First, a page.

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x PREFACE the Board on Mathematical Sciences and Their Applications, the Com- puter Science and Telecommunications Board, and the Board on Chemi - cal Sciences and Technology to carry out this study. This committee was given the following charge: 1. Identify opportunities to improve combustion research through computational infrastructure (CI)1 and the potential benefits to applications; 2. Identify the necessary CI elements (hardware, data management, algorithms, software, experimental facilities, people, support, etc.) through examination of existing CI in combustion research and education and CI experience in other, analogous fields. Evaluate the accessibility, sustainability, and economic models for various approaches, and identify positive and cautionary experiences; 3. Identify CI that is needed for education in combustion science and engineering and how education in those fields should change to prepare students for CI-enabled endeavors; 4. Identify human, cultural, institutional, and policy challenges and discuss how other fields are addressing them; 5. Estimate the resources (funding, manpower, facilities) needed to provide stable, long-term CI for research in combustion; 6. Recommend a plan for enhanced exploitation of CI for combustion research, taking into account possible leveraging of CI being devel- oped for computational science and engineering more generally. In order to conduct this study, the Committee on Building Cyberin - frastructure for Combustion Research met four times between March 9, 2009, and January 20, 2010, in Washington, D.C., and in Irvine, California. It was briefed by representatives of cyberinfrastructures for several sci - entific communities other than the combustion community and reviewed information provided by these speakers and others. 1 For the purposes of this charge, “CI” is used to abbreviate “computational infrastruc - ture.” In the remainder of this report, “CI” stands for “cyberinfrastructure.”

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Acknowledgments This report has been reviewed in draft form by individuals chosen for their diverse perspectives and technical expertise, in accordance with procedures approved by the National Research Council’s Report Review Committee. The purpose of this independent review is to provide candid and critical comments that will assist the institution in making its pub - lished report as sound as possible and to ensure that the report meets institutional standards for objectivity, evidence, and responsiveness to the study charge. The review comments and draft manuscript remain confidential to protect the integrity of the deliberative process. We wish to thank the following individuals for their review of this report: M. Gurhan Andac, University of Southern California, Christine Borgman, University of California, Los Angeles, Sayeed Chaudhury, Johns Hopkins University, Robert Dibble, University of California, Berkeley, Rudolph Eigenmann, Purdue University, and Ruth Pordes, Fermilab. Although the reviewers listed above have provided many construc- tive comments and suggestions, they were not asked to endorse the conclusions or recommendations nor did they see the final draft of the report before its release. The review of this report was overseen by Phillip Colella, E.O. Lawrence Berkeley National Laboratory. Appointed by the National Research Council, he was responsible for making certain that xi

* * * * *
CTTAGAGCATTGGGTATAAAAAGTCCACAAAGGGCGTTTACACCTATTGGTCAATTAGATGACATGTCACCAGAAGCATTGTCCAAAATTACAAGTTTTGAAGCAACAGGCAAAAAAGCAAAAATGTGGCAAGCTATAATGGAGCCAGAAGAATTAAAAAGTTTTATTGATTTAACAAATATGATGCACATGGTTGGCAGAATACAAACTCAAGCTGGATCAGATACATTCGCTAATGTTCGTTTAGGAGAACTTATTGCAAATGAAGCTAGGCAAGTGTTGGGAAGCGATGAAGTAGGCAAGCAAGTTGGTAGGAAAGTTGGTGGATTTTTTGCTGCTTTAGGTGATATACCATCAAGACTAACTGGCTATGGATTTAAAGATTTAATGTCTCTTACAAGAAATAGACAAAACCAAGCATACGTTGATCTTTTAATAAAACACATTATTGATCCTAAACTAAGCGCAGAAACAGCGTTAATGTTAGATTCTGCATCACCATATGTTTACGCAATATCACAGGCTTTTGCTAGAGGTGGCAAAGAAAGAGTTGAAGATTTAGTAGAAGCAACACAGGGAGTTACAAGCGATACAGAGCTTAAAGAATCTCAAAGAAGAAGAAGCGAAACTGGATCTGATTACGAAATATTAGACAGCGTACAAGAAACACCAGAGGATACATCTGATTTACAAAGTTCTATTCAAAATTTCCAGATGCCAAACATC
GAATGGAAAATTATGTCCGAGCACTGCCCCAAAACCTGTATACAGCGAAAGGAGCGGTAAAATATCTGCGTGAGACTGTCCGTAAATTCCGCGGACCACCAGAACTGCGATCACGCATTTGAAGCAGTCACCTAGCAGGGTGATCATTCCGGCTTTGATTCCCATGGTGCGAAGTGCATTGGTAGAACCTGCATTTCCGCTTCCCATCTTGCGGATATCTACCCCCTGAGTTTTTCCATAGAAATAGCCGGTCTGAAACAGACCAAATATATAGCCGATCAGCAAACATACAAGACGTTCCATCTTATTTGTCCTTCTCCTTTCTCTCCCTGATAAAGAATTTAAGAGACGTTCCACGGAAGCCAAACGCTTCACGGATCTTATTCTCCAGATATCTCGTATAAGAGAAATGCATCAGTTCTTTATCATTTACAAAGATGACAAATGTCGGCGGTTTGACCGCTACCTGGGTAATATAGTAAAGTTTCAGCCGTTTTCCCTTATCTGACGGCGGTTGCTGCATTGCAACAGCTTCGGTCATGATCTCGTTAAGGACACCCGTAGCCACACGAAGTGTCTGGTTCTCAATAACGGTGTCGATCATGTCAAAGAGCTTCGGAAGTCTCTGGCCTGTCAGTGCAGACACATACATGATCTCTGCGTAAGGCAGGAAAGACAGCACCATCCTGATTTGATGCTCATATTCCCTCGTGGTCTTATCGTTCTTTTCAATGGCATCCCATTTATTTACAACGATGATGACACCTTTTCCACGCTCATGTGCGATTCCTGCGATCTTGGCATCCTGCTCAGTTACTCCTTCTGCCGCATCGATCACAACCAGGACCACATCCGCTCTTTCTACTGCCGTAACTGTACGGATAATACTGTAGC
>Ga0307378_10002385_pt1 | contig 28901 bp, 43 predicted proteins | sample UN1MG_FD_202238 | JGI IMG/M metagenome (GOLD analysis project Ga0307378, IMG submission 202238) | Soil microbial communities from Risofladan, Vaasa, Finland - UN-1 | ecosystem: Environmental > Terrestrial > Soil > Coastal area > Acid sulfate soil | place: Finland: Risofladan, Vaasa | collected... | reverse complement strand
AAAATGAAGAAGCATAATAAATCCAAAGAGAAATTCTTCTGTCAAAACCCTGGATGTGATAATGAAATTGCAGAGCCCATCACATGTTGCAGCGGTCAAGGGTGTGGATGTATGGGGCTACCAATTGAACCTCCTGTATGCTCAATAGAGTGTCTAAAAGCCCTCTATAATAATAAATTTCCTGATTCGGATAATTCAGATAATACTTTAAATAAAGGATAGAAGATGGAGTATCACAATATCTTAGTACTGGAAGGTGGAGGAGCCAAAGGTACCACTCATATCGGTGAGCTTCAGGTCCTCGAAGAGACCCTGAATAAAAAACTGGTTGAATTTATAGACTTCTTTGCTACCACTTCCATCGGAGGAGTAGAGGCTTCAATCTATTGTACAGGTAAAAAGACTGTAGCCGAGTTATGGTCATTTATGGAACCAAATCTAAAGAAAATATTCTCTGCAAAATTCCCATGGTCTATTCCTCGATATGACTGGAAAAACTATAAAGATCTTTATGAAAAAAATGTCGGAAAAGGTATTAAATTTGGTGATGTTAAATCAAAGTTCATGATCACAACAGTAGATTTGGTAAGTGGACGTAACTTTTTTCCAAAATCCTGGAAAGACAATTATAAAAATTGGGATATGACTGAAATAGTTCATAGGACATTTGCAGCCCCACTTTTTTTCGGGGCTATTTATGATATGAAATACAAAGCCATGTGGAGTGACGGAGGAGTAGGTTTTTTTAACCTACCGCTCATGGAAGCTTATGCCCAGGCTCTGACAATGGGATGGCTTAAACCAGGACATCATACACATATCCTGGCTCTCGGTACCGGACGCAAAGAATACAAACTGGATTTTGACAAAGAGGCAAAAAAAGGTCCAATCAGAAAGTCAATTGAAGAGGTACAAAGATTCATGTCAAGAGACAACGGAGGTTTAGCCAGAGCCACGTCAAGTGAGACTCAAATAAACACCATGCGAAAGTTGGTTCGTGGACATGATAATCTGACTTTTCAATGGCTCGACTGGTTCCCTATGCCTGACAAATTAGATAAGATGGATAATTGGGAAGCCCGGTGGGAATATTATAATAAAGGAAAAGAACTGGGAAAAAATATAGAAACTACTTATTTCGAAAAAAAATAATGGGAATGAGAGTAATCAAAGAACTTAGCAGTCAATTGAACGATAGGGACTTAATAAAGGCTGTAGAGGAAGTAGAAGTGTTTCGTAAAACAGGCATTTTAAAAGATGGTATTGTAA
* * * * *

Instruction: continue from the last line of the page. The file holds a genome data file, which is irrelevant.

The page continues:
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xii ACKNOWLEDGMENTS an independent examination of this report was carried out in accordance with institutional procedures and that all review comments were carefully considered. Responsibility for the final content of this report rests entirely with the authoring committee and the institution. The committee also acknowledges the valuable contribution of the following individuals, who provided input at the meetings on which this report is based: Michael Frenklach, University of California, Berkeley, Jeffrey Grethe, University of California, San Diego, Thuc Hoang, Department of Energy, Walter Polansky, Department of Energy, Edward Seidel, National Science Foundation, Douglas Talley, Air Force Research Laboratory, Phillip Westmoreland, National Science Foundation, and Frank Wüerthwein, University of California, San Diego.

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Contents SUMMARY 1 1 INTRODUCTION 7 Alternative Energy Sources, 8 Cyberinfrastructure in Combustion, 11 Organization of the Report, 12 References, 13 2 CYBERINFRASTRUCTURE 14 Defining “Cyberinfrastructure,” 14 Building a Community Cyberinfrastructure as Distributed Collaboration, 20 The Challenges Facing a Combustion Cyberinfrastructure, 21 The Petascale Frontier and the Exascale Challenge, 22 Cyberinfrastructure and Digital Research Collections, 23 Evolution of Data Collections, 24 Data-Curation Aims and Challenges, 25 Filling Data Gaps, 29 Aligning with the Combustion Community, 30 Measuring Progress, 32 Expanding Access to the Community, 32 Science Gateways, 33 NanoHUB, 34 Cloud Computing, 37 xiii

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xiv CONTENTS Scientific Work Flow, 38 References, 39 3 COMBUSTION AND CYBERINFRASTRUCTURE 41 Overview, 41 How Individual Researchers Would Benefit from a Combustion Cyberinfrastructure, 43 A Hierarchical Approach to Combustion Modeling, 44 Combustor Configurations, 45 Models, Submodels, and Reductions, 49 Data and Data Flow, 57 Species-Based Data, 57 Chemical Databases, 58 Continuum-Based Data, 59 Data Flow, 63 Cyberinfrastructure: A New Mode of Organization for a Community-Level Vision in Combustion Research, 65 References, 66 4 RECOMMENDATIONS 68 A Cyberinfrastructure to Connect Combustion Research Communities, 70 Organizational Structure of Proposed Cyberinfrastructure, 71 Implementation Plan, 72 A Cyberinfrastructure as an Educational Tool, 74 Changes in Educational Programs, 74 Educational Components, 75 Budgetary Issues, 76 References, 78 APPENDIXES A The GRIMech Model 81 B CHEMKIN Chemical Kinetics Software 83 C Direct Numerical Simulations 86 D Chemical Kinetic Reaction Mechanisms 88 E Committee Meeting Agendas 91 F Biographies of the Committee Members 95